Abstract

The existence of the cosmic neutrino background is a robust prediction of the hot big bang model. These neutrinos were a dominant component of the energy density in the early Universe and therefore played an important role in the evolution of cosmological perturbations. The energy density of the cosmic neutrino background has been measured using the abundances of light elements and the anisotropies of the cosmic microwave background. A complementary and more robust probe is provided by a distinct shift in the temporal phase of sound waves in the primordial plasma that is produced by fluctuations in the neutrino density. Here, we report on the first constraint on this neutrino-induced phase shift in the spectrum of baryon acoustic oscillations of the BOSS DR12 data. Constraining the acoustic scale using Planck data while marginalizing over the effects of neutrinos in the cosmic microwave background, we find a non-zero phase shift at greater than 95% confidence. Besides providing a new test of the cosmic neutrino background, our work is the first application of the baryon acoustic oscillation signal to early Universe physics.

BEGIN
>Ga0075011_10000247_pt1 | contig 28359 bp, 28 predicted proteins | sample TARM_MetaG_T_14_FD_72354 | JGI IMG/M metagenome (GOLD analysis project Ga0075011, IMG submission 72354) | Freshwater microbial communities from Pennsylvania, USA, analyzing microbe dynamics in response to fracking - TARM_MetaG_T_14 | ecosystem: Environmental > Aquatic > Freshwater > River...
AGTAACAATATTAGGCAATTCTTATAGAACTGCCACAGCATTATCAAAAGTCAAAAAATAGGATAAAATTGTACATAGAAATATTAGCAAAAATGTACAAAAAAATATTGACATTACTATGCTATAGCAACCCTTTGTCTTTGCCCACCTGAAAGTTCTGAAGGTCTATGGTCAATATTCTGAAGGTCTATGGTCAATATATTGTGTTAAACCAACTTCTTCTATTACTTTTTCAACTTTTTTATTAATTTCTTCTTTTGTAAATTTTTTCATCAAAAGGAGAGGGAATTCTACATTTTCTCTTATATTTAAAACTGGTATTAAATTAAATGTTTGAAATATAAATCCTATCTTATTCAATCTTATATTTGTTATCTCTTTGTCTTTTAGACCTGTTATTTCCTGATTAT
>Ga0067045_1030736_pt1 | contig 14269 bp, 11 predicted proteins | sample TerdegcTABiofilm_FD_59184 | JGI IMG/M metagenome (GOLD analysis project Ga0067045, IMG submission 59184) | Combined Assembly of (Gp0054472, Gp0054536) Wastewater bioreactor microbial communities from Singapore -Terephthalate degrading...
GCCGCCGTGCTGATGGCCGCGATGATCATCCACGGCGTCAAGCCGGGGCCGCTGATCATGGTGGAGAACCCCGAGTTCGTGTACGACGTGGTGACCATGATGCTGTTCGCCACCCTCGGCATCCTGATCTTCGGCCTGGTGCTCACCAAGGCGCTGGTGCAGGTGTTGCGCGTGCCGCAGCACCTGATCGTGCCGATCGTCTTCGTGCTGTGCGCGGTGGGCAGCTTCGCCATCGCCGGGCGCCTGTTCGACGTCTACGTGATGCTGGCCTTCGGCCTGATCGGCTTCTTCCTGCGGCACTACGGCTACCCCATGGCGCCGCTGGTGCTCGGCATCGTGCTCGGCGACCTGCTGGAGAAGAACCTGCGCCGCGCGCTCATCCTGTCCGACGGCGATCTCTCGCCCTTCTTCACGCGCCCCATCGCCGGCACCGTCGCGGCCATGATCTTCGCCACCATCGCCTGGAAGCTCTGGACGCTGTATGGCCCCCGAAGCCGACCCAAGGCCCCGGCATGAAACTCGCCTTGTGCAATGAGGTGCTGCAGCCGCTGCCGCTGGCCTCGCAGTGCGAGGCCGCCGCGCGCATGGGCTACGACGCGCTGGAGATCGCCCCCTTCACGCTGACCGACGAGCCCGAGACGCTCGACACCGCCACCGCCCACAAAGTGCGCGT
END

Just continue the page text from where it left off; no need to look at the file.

Access optionsAccess options

Rent or Buy article

Get time limited or full article access on ReadCube.

from$8.99

All prices are NET prices.

Data availability

The data that support the figures in this paper and other findings of this study are available from the corresponding author upon reasonable request. The BOSS DR12 data are available at http://www.sdss.org/dr12/. The Planck data can be accessed via http://pla.esac.esa.int/pla/.